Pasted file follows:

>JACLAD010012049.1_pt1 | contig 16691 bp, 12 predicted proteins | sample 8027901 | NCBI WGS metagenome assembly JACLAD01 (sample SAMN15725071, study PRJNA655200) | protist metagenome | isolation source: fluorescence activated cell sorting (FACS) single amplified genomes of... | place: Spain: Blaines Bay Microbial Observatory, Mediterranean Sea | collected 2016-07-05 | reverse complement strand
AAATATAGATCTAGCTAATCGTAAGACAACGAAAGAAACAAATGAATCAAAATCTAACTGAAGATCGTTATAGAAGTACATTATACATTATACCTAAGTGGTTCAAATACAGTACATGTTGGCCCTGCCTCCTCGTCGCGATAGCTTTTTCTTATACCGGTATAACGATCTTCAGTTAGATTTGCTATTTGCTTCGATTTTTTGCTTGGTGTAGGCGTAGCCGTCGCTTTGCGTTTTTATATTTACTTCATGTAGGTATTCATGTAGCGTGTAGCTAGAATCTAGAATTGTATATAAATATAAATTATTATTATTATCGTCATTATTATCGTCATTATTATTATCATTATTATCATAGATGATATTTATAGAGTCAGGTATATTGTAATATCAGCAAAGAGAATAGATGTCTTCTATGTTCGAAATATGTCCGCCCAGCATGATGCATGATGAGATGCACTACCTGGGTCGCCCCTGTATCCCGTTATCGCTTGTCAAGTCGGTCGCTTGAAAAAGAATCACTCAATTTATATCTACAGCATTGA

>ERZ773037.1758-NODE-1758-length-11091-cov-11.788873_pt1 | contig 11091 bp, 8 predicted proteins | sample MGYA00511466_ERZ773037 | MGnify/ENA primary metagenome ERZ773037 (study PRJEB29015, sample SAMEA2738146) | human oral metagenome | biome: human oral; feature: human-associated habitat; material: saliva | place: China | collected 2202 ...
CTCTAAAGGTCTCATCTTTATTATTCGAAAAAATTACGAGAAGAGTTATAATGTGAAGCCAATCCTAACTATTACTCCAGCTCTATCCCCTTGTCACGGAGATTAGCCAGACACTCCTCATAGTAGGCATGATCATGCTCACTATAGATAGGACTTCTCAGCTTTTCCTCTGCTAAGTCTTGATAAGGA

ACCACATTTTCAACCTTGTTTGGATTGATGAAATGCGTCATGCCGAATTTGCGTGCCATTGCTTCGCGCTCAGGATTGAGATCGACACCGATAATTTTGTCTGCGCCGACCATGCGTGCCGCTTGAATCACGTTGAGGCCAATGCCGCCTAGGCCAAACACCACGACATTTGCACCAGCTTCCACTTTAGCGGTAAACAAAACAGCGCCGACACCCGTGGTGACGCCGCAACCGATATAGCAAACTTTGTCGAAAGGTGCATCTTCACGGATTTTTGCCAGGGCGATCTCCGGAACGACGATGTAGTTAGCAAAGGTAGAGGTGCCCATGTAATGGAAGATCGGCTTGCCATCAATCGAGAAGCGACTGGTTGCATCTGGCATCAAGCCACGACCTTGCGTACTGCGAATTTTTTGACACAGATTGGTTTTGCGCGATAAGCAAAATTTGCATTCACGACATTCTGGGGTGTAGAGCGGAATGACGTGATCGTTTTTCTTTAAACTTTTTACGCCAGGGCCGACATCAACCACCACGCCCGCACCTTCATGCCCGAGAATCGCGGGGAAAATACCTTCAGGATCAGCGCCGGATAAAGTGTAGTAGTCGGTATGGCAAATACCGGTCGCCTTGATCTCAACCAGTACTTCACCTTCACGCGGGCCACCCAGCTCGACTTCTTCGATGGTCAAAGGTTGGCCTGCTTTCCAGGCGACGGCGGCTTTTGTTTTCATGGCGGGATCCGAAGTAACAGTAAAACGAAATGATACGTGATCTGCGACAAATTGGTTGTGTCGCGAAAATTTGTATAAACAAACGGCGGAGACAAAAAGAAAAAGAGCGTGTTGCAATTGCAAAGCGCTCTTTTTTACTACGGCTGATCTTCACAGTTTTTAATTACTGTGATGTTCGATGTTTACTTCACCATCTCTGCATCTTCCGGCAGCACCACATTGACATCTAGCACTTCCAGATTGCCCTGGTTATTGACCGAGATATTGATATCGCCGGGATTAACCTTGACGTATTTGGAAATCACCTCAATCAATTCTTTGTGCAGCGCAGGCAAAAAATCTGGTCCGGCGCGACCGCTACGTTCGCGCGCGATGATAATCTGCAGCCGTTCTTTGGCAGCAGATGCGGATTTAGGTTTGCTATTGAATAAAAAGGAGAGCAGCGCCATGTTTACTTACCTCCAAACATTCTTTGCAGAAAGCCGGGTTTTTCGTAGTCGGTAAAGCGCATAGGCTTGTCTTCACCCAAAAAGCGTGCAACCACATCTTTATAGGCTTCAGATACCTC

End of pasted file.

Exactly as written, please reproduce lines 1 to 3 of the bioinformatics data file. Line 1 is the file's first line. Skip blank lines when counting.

>JACLAD010012049.1_pt1 | contig 16691 bp, 12 predicted proteins | sample 8027901 | NCBI WGS metagenome assembly JACLAD01 (sample SAMN15725071, study PRJNA655200) | protist metagenome | isolation source: fluorescence activated cell sorting (FACS) single amplified genomes of... | place: Spain: Blaines Bay Microbial Observatory, Mediterranean Sea | collected 2016-07-05 | reverse complement strand
AAATATAGATCTAGCTAATCGTAAGACAACGAAAGAAACAAATGAATCAAAATCTAACTGAAGATCGTTATAGAAGTACATTATACATTATACCTAAGTGGTTCAAATACAGTACATGTTGGCCCTGCCTCCTCGTCGCGATAGCTTTTTCTTATACCGGTATAACGATCTTCAGTTAGATTTGCTATTTGCTTCGATTTTTTGCTTGGTGTAGGCGTAGCCGTCGCTTTGCGTTTTTATATTTACTTCATGTAGGTATTCATGTAGCGTGTAGCTAGAATCTAGAATTGTATATAAATATAAATTATTATTATTATCGTCATTATTATCGTCATTATTATTATCATTATTATCATAGATGATATTTATAGAGTCAGGTATATTGTAATATCAGCAAAGAGAATAGATGTCTTCTATGTTCGAAATATGTCCGCCCAGCATGATGCATGATGAGATGCACTACCTGGGTCGCCCCTGTATCCCGTTATCGCTTGTCAAGTCGGTCGCTTGAAAAAGAATCACTCAATTTATATCTACAGCATTGA

>ERZ773037.1758-NODE-1758-length-11091-cov-11.788873_pt1 | contig 11091 bp, 8 predicted proteins | sample MGYA00511466_ERZ773037 | MGnify/ENA primary metagenome ERZ773037 (study PRJEB29015, sample SAMEA2738146) | human oral metagenome | biome: human oral; feature: human-associated habitat; material: saliva | place: China | collected 2202 ...